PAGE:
What comfort can be found in all this? Maybe that I think it’s a new story in my life but really it’s an old, old story. Uprooting and sacrifice and uncertainty. And in all of it, God going with you from place to place to place. I wonder what it takes, if it’s possible to see it in the midst of the confusion or only years afterward, to be able to see the angels going up and down, to proclaim with surprise like Jacob: “God was in this place and I did not know it”?

Saturday, December 31, 2011


“The first noel, the angel did say, was to certain poor shepherds …”

The shepherds always seem to be on the edges of the nativity scene. Off to one side or another standing watch over the sheep or the donkey or maybe even the camel if the three kings aren’t up to the job. I’ve always had a soft spot for the shepherds, and I always try to edge them as close to the manger as I can in our little set. Those poor old shepherds know something. I’m sure of it.

For years when I was a kid, I misunderstood the use of the word “certain” the traditional carol “The First Noel.” I thought it was the verb. The carol wasn’t telling us which shepherds; it was telling us that the first noel happened to “certain” them—to make them sure of something. I love that. Even now, I hear it this way.

I love those shepherds in their certainty. As for me, most often I am not certain. I find myself waffling the instant I say something: “Well, I this is how I see it, but I can also see the other side.” In a postmodern age, it’s not unusual to do this, to be aware of options, to stand in the gray haze of infinite possibility rather than to stick your neck out and stand solid on one thing that makes you certain.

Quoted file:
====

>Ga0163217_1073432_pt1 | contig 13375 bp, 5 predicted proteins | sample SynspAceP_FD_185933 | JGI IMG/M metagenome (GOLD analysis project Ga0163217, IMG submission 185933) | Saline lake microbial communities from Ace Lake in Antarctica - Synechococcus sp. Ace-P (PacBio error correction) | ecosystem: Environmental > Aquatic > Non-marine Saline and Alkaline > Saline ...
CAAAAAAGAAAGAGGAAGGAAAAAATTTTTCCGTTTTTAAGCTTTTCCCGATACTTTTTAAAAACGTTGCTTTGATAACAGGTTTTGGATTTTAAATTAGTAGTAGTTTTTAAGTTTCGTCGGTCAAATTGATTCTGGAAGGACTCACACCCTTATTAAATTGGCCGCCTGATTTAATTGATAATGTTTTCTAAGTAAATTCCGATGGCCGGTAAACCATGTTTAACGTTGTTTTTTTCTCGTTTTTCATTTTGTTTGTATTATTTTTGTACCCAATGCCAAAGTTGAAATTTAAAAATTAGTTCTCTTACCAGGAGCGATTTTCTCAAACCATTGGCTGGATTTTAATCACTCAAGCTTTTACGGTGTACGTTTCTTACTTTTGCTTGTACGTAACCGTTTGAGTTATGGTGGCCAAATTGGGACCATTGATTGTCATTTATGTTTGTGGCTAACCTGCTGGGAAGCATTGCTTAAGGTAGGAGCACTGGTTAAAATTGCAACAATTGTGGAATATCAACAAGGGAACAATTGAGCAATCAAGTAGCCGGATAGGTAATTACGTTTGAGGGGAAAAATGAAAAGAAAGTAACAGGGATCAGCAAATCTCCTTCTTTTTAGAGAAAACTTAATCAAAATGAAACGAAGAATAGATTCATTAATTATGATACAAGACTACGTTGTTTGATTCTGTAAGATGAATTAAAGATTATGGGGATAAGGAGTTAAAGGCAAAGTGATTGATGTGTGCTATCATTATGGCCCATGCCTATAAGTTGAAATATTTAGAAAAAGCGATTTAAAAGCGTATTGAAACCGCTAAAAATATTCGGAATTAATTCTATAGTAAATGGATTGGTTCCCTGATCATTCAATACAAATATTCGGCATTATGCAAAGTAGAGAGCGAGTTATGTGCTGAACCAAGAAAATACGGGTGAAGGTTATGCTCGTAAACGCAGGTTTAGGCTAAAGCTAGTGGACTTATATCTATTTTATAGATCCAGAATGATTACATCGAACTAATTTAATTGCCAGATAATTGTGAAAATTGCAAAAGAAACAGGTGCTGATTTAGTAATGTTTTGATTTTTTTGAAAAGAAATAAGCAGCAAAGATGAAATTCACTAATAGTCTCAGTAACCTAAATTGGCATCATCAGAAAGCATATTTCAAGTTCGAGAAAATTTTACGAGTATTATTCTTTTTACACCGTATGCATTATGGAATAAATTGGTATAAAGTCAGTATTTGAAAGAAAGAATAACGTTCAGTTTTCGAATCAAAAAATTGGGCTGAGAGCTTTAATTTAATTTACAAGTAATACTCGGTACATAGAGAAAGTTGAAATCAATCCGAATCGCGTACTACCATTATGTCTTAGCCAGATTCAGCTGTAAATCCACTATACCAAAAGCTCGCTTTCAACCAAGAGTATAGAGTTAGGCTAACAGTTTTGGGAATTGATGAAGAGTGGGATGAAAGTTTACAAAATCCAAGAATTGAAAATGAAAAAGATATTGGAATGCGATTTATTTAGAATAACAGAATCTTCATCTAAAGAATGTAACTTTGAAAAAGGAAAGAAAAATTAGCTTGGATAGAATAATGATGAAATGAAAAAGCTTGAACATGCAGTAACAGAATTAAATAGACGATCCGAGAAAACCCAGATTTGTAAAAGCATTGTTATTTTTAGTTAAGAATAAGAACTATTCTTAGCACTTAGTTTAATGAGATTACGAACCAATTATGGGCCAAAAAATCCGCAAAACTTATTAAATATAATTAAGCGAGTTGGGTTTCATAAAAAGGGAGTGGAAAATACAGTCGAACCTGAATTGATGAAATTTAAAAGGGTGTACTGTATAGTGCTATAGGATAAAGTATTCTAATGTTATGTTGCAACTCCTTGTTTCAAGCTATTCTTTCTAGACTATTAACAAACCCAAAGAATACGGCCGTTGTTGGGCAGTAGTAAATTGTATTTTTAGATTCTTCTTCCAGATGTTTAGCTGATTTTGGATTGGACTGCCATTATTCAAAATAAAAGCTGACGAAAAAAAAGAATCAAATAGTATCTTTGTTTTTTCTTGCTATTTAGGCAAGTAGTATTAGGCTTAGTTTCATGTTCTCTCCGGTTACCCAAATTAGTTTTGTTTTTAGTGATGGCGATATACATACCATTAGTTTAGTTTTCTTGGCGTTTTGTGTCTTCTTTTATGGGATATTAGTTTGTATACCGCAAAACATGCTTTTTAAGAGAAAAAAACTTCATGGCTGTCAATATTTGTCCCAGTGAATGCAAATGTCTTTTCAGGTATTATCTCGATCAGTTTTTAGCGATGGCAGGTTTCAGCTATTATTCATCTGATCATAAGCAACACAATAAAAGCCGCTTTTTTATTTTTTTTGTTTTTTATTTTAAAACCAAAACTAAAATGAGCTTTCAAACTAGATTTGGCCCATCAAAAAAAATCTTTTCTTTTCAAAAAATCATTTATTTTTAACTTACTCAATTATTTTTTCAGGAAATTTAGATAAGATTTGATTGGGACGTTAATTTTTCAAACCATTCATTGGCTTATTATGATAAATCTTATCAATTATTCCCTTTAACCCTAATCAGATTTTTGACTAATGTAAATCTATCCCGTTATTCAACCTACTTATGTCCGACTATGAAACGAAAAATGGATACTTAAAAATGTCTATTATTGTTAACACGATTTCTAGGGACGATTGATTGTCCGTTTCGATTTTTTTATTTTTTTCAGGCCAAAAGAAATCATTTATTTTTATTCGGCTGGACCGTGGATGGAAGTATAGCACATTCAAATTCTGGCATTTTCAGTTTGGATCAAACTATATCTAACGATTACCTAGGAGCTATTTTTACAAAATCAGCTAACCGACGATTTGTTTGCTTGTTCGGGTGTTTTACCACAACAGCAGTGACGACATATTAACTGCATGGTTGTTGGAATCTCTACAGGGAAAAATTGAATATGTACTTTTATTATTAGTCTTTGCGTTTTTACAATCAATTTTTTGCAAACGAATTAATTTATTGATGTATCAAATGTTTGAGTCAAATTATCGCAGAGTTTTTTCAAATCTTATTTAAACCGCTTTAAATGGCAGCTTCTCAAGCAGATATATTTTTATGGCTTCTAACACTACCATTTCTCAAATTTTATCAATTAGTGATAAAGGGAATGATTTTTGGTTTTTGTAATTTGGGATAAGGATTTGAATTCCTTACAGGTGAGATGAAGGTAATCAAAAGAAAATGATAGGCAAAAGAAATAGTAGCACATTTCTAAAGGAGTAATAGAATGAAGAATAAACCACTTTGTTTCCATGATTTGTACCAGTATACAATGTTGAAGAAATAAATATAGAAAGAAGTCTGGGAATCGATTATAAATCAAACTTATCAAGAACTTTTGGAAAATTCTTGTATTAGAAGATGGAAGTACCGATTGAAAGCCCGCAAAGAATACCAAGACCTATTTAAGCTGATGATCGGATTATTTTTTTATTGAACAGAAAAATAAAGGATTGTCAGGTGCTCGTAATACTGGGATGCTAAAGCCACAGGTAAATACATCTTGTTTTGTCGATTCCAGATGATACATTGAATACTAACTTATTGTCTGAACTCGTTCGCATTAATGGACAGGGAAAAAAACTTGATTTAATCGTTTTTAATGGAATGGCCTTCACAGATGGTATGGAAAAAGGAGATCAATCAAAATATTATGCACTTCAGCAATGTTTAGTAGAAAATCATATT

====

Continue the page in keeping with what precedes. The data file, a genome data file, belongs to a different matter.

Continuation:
This isn’t all bad. I think it’s important to be aware of how power structures influence narratives, how we are necessarily limited when we speak by our own points of view. I also think it’s a very good thing that the church is growing in its acceptance of doubt, becoming more honest about the mysteries and paradoxes of the life of faith. We need to hear those things.

But we also need to hear that sometimes, on the edges of the action, are people who might have had an experience—as fleeting or inexplicable as it may be—when they were sure of something, when God’s love was real to them, when it all made sense. This coming year, those are the stories I want to hear—starting with the shepherds, and coming back to you. Because in those stories is life. I’m certain of it.

Friday, November 25, 2011

Advent: Finding the Way Home

There is a stretch of country I drive on my way to work where the sky blends so seamlessly into the land that it’s hard to tell where the horizon is. When the sky is overcast, it’s even more difficult.

I wonder how I’d find my way if I were out in one of those fields in a snowstorm, blinded by the monotony of white. What anchors would I search out to help me find my way? a bit of fence or some dried brown grass on the crest of a hill? The fewer things there are in a landscape, the more desperately each one matters to show you where you are.